Seniors in the U.S. are not getting along with technology, and that’s resulting in rising sexually transmitted diseases among the population.
Seniors in the U.S. are not getting along with technology, and that’s becoming an important problem for their health and productivity, as the senior population and technology trends grow at possibly the same rate, but apart, resulting in a notable gap in technology adoption among senior U.S. adults, bringing harsh consequences like seeing STDs (sexual transmitted diseases) propel among senior citizenship.
According to a 2018 report from the Center for Disease Control and Prevention (CDC), there were nearly 2.3 million cases of chlamydia, gonorrhea and syphilis reported cases in the United States during 2017, the highest number ever recorded for these diseases, and patients over the age of 60 accounted for the biggest increase of in-office treatments for sexually transmitted infections, meaning that the steep rise of STDs among seniors cannot go unseen.
Just between 2007 and 2011, the Huffington Post reported that chlamydia infections among Americans 65 and over increased by 31%, and syphilis by 52 %, from 2014 to 2017, diagnosis rates for herpes simplex, gonorrhea, syphilis, chlamydia, hepatitis B, and trichomoniasis rose 23% in patients over the age of 60. HIV data was not available. Nevertheless, the numbers have continued to peak.
In 2017, a total of 1,708,569 cases of Chlamydia infection were reported to the CDC, making it the most common notifiable condition in the United States. This case count corresponds to a rate of 528.8 cases per 100,000 population, an increase of 6.9% compared with the rate in 2016. Gonorrhea was reported as the second most common notifiable condition, as a total of 555,608 cases of gonorrhea were reported in the country during 2017.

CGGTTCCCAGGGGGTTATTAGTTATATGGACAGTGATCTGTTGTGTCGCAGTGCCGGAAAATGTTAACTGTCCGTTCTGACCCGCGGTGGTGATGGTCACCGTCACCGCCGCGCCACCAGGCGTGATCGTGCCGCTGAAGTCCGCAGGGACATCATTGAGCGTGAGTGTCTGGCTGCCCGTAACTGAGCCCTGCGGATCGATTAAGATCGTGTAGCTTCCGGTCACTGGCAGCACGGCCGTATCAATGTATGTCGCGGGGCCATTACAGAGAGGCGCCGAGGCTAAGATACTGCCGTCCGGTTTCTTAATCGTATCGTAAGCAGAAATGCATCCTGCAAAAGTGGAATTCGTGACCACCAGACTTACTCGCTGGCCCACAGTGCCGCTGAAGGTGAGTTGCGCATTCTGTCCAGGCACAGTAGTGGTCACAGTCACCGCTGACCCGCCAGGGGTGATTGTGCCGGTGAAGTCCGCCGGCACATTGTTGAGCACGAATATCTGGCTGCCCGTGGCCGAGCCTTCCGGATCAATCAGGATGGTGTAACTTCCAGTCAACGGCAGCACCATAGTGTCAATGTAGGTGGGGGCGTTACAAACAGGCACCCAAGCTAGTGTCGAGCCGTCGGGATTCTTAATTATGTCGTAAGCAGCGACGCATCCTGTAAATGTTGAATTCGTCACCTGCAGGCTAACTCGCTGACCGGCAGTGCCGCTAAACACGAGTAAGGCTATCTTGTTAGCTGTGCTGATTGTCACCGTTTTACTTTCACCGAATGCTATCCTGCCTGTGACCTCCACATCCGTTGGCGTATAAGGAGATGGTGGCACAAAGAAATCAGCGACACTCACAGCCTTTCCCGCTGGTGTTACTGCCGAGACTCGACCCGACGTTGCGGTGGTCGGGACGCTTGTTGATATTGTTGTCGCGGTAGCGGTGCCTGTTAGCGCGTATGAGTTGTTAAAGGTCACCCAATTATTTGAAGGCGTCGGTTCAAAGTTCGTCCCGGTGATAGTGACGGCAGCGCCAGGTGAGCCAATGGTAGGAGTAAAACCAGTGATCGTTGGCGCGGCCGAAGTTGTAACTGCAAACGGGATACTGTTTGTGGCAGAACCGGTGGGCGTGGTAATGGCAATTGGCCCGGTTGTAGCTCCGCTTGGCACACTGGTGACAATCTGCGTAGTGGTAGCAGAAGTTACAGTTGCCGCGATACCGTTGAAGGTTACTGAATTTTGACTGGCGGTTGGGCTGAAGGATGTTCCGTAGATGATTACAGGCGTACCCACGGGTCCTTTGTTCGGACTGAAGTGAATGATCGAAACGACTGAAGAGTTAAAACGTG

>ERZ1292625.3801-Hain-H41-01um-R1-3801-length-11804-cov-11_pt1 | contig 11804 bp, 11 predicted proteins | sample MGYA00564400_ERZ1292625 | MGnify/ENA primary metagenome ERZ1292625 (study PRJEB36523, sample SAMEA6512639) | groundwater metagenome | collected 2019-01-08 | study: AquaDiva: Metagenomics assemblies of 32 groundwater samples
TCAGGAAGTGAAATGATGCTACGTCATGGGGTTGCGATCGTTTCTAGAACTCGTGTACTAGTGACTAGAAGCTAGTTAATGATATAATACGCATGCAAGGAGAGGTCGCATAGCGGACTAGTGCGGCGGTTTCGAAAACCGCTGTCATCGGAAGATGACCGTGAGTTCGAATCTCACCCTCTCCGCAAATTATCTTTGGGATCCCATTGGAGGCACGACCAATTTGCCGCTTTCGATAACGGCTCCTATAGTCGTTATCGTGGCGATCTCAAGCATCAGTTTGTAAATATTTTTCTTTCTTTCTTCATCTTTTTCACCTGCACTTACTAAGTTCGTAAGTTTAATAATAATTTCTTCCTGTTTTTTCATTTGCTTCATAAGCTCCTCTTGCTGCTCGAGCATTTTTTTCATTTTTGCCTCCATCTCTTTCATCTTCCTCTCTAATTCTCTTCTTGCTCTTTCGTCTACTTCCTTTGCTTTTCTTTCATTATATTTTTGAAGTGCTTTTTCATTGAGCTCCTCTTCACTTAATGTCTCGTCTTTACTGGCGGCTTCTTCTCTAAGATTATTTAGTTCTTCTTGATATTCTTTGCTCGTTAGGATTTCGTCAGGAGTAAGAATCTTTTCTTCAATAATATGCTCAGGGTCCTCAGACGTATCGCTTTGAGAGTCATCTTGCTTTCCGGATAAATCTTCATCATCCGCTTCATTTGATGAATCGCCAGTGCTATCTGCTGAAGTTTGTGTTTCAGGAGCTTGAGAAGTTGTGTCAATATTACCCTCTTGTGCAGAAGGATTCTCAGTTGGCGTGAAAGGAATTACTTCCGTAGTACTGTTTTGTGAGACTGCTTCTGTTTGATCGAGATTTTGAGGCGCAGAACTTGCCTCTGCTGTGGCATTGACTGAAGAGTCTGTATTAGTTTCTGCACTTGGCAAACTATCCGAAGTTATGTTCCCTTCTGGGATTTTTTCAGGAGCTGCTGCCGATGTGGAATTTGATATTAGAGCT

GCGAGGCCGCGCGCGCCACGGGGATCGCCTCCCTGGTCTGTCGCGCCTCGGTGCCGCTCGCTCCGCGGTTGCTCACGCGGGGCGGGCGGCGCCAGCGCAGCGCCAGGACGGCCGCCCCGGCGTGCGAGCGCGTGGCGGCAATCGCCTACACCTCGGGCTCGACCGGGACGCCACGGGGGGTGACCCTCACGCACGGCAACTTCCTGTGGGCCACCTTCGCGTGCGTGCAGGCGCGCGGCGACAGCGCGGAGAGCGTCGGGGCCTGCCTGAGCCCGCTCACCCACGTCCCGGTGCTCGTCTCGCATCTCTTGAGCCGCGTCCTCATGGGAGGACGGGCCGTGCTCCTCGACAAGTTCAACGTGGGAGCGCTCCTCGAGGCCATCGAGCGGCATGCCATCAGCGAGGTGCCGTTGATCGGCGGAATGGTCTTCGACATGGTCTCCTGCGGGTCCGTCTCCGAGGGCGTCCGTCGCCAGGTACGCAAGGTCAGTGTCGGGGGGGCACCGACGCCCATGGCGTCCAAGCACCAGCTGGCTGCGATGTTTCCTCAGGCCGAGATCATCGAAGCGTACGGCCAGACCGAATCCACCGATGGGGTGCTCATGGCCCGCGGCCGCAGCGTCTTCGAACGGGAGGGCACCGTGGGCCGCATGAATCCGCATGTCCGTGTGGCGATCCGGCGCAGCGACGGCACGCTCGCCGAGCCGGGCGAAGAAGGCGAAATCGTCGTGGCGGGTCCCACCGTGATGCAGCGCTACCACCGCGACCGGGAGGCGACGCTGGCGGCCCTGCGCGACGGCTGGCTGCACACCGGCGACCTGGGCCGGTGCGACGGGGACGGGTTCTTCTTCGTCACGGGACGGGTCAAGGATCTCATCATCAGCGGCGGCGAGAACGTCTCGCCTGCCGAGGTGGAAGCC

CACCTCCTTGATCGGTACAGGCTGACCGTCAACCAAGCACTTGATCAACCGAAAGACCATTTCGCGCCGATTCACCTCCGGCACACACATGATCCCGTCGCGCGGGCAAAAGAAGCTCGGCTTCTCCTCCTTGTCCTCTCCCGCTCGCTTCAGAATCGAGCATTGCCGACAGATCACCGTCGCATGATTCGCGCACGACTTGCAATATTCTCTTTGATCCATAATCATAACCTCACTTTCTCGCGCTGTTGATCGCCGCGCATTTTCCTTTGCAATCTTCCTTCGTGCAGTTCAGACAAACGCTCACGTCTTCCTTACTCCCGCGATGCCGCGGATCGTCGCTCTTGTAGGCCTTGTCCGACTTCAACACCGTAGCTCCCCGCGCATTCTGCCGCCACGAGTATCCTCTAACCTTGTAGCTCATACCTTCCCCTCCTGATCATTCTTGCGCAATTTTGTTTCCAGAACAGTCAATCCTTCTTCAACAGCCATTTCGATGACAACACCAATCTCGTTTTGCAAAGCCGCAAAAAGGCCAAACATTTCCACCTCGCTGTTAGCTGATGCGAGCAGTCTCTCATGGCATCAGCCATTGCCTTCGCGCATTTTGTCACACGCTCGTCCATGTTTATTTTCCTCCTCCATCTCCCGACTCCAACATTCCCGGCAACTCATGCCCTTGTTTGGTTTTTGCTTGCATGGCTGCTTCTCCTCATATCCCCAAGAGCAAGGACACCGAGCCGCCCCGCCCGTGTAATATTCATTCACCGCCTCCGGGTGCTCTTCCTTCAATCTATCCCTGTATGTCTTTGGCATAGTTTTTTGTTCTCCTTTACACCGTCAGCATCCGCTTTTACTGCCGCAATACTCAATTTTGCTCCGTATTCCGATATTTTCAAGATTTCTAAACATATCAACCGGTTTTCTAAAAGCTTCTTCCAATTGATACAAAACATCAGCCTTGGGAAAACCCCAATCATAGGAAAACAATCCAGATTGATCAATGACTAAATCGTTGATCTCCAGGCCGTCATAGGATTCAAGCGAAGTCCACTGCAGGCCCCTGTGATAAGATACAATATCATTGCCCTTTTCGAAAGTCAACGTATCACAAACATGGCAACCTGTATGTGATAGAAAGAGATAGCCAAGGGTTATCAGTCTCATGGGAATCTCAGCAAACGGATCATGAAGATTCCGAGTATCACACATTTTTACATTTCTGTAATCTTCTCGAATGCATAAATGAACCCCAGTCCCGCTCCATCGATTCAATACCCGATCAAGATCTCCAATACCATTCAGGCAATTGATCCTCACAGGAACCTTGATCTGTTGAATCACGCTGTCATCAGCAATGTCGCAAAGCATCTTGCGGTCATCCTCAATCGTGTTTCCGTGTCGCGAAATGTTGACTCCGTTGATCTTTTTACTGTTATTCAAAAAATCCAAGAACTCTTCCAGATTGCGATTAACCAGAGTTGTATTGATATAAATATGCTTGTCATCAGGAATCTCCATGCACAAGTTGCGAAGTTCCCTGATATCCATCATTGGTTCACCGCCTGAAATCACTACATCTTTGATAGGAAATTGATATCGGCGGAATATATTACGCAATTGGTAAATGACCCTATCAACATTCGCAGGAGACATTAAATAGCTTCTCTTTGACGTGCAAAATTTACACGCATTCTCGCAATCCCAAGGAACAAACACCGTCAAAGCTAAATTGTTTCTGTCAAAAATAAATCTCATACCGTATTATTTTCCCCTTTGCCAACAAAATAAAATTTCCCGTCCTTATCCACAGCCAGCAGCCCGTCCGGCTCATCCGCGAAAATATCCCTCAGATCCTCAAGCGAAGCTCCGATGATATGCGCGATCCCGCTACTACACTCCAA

Despite some seniors were already married when sex education gained prominence and therefore missed the “safe sex” talks, they are opening up to new ways and methods like on-line dating, therefor the same basic “safe sex” education as young people (learning, recognizing the signs, the importance-and proper use of-condoms, etc.) need to be available to them.
Beyond the impact on an individual’s health, STDs are also an economic drain on the U.S. healthcare system, costing billions annually. To complicate the matter, STD public health programs are increasingly facing challenges and barriers in achieving their mission.
**(Age group | Total Cases | Male | Female | Unknown Sex)
Technology to the rescue
Having seen these factors, companies and startups such as PornHub, Uber and Hometeam are ideing solutions to solve this information gap, for example, the internet’s top porn site just launched a program where folks over 65 can learn about STD’s, sexual behavior and protection methods to avoid a larger span of adults contracting a disease, remembering that as you get older, these type of diseases can be deadlier for them.
As for Uber, the cab-ride company teamed up with Common Courtesy Inc. in May of 2016 to create a compact and useful model that could benefit the aging citizens and ease the way they learn how to use the app and its different benefits, helping older people move easier across their city and optimizing the way they use public transportation, surpassing a series of difficulties and obstacles that come with age like blindness and difficulty to walk across busy sidewalks and rough streets.
When it comes to care at home, a New York start-up like Hometeam studied the diverse characteristics of health-care at home and found out that it was getting harder and harder for adults to contact these type of services regarding nursing at home in the “Big Apple”, understanding that if their kids, a generation with much more digital understanding, did not help out, seeking for the adequate attention would be much more challenging in an industry worth over 40 billion dollars, as 1 in 3 U.S. adults is a caregiver to an elderly person.